College breaks ground for new health building

December 09, 1992|By Monica Norton | Monica Norton,Staff Writer

After seven years of planning, Anne Arundel Community College broke ground yesterday for an Allied Health and Public Services building, the first step in the development of the western end of the Arnold campus.

Standing under cloud-filled skies and braving a frigid wind, Thomas E. Florestano, the school's president, joked that he was "here today to announce the new site of the jail."

It was a joke that especially amused County Executive Robert R. Neall, who attended the college in its early years and was among local politicians who attended the ceremony.

Mr. Florestano called the occasion "a really happy day for us."

"It's been seven years that this thing has been on the horizon," he said.

Most of the money for the $6.2 million classroom building came from county coffers.

The building is scheduled to be ready for classes in the spring of 1994.

Mr. Florestano said that only twice in the past seven years did he think the new building might not be started.

Once, County Council members suggested putting the new building at the former Wiley H. Bates School in Annapolis. And earlier this year, environmentalists concerned over its potential effect on wetlands objected to the campus expansion.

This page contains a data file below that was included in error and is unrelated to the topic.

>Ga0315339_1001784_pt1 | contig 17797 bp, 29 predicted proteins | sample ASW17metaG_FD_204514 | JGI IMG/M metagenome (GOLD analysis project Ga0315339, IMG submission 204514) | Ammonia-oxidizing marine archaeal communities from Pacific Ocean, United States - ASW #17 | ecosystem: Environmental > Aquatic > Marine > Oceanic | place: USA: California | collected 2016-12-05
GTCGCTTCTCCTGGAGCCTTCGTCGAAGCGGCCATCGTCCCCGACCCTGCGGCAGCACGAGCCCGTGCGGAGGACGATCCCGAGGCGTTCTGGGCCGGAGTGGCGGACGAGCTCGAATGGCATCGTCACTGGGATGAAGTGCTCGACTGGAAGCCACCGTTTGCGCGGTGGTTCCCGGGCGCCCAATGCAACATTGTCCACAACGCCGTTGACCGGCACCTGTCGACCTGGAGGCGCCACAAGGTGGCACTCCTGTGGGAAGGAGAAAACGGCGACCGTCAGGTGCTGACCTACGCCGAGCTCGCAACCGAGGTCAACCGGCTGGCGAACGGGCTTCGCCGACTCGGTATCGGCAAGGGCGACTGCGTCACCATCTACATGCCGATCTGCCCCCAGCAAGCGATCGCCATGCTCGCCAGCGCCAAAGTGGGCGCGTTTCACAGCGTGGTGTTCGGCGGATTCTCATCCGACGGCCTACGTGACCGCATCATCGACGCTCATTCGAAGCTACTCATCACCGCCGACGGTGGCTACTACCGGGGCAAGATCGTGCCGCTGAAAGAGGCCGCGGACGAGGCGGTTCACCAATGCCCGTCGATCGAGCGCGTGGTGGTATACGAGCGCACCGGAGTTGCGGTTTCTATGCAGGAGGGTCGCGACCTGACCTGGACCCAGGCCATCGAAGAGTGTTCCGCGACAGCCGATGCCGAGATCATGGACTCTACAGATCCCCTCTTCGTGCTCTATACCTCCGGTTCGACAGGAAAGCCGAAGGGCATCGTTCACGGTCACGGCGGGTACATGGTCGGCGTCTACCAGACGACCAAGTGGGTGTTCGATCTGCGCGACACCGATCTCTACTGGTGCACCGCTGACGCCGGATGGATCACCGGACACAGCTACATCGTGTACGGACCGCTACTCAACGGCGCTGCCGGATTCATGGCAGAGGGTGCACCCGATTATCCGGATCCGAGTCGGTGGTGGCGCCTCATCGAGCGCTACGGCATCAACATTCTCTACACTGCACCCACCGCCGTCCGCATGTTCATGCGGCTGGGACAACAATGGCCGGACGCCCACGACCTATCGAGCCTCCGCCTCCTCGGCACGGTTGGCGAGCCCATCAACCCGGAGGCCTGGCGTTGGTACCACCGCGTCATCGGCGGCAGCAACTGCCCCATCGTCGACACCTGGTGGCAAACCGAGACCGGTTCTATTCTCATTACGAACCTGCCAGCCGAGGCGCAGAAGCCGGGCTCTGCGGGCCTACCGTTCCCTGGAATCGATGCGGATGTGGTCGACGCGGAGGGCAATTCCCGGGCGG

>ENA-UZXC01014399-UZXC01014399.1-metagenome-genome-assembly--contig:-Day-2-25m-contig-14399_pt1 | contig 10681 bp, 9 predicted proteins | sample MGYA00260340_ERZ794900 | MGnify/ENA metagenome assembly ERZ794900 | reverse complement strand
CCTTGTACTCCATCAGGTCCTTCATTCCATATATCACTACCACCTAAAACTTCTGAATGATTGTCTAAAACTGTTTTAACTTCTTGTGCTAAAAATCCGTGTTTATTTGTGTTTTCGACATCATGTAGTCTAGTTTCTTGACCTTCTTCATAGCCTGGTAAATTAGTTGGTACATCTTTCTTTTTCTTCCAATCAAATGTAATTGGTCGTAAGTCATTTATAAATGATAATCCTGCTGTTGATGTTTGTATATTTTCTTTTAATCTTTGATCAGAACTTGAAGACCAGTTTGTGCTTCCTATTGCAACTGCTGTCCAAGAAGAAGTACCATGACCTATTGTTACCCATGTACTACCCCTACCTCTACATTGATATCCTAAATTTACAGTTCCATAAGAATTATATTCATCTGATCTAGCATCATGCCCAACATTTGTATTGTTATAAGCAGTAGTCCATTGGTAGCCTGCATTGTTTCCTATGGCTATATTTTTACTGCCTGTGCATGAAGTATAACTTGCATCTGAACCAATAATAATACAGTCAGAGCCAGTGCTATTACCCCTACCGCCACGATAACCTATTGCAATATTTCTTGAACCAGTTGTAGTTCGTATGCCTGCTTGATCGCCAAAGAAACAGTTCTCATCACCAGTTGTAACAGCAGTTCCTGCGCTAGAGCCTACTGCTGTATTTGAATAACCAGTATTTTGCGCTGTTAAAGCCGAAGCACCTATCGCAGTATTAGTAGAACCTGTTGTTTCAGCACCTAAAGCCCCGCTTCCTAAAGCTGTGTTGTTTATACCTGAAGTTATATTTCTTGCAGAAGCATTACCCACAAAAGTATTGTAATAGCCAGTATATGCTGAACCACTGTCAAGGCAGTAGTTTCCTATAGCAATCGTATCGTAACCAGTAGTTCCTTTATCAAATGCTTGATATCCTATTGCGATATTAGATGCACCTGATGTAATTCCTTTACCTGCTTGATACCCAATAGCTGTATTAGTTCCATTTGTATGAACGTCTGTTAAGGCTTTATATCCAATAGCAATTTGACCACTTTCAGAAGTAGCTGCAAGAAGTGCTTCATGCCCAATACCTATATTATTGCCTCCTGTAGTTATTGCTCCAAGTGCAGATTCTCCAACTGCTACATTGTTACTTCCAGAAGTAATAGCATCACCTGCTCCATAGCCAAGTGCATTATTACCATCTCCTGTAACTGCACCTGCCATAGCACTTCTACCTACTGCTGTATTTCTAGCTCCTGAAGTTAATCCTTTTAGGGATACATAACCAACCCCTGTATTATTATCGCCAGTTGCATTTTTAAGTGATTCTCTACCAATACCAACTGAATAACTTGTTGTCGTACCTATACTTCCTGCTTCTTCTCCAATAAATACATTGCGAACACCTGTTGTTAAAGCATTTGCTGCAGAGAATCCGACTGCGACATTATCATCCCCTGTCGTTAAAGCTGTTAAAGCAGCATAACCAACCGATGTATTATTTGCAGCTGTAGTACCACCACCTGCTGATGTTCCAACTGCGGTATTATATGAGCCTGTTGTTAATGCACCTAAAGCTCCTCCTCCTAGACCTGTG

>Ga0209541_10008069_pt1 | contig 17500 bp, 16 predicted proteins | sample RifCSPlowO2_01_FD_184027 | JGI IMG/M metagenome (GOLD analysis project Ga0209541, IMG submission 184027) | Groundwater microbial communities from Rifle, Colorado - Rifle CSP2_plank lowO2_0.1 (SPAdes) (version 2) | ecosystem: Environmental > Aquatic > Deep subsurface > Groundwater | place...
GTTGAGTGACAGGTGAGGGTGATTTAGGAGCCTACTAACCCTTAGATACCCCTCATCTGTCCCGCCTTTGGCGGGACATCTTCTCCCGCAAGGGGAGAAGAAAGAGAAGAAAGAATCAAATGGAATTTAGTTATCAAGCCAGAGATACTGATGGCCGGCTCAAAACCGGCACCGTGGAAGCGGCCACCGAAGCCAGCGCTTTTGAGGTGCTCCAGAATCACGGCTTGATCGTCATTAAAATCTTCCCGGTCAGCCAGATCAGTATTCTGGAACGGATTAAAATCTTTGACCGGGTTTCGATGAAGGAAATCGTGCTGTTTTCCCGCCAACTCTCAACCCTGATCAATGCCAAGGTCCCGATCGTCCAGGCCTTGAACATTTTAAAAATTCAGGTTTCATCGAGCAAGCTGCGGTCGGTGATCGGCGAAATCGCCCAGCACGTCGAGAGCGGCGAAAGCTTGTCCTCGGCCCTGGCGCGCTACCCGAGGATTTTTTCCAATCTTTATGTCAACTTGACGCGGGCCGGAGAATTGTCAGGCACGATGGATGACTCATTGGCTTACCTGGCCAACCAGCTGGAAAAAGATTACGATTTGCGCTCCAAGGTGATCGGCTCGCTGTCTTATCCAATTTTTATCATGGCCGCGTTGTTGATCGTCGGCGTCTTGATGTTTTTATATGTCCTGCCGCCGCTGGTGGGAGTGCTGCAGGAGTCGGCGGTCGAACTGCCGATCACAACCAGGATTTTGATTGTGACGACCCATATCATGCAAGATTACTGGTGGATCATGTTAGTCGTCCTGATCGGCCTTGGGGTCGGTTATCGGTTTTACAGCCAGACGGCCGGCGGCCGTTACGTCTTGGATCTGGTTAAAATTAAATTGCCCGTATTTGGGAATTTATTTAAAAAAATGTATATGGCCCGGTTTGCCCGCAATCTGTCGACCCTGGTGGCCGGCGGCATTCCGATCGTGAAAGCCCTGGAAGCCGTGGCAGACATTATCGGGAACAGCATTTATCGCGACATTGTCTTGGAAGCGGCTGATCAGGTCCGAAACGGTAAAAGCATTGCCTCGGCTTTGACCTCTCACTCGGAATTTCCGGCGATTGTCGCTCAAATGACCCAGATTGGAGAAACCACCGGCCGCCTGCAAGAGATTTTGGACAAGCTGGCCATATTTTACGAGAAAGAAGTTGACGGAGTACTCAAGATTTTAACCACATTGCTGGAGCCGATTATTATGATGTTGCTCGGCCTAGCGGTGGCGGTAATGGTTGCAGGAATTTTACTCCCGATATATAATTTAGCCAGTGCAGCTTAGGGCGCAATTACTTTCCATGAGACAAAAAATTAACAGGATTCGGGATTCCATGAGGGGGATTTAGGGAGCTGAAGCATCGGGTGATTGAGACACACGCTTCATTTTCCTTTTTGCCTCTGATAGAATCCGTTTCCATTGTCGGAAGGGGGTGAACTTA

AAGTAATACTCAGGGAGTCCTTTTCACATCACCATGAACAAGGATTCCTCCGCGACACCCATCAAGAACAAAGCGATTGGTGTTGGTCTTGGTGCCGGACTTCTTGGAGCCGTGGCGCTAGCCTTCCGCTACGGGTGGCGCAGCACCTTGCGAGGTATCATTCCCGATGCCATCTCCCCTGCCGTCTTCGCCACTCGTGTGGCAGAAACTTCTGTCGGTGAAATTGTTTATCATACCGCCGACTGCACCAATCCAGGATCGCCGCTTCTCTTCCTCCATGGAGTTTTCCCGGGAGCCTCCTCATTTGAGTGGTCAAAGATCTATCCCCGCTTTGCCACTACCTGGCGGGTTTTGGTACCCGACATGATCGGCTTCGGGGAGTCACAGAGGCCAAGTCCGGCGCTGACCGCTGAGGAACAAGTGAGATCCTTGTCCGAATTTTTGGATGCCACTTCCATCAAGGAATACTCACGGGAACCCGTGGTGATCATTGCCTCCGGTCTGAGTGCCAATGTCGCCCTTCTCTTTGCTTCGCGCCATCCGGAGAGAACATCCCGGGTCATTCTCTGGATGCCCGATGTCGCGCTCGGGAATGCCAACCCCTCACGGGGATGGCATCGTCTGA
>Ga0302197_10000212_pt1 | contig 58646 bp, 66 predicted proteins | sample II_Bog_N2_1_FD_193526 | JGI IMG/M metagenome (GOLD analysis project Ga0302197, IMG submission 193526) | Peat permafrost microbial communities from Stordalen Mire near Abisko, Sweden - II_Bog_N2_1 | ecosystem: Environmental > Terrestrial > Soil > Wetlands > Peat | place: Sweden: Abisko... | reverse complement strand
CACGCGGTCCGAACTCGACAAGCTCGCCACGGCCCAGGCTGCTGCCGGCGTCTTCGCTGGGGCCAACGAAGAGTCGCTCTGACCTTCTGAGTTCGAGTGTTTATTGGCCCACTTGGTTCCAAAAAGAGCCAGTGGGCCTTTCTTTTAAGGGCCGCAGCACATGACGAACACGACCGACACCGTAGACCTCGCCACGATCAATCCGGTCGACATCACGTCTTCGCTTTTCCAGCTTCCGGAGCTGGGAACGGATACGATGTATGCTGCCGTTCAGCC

In that case, Mr. Florestano said the campus and the environmentalists have reached an agreement in which the college promises to be a good neighbor.

Robert DiAiso, chairman of the college's board of trustees, said the new building represented the continued growth of the allied health field.

"Today represents both a new beginning and renewed commitment to the college," he said.

Mr. Neall said he was happy to help the college celebrate the groundbreaking.

"In this day and time I don't get to do very many pleasant things," he said.

"This building will allow people to gain real skills for real jobs that employ today and will employ tomorrow.

In its 31-year history, this college has helped a lot of people to get employable. I'm hopeful that will happen to me some day," he added.

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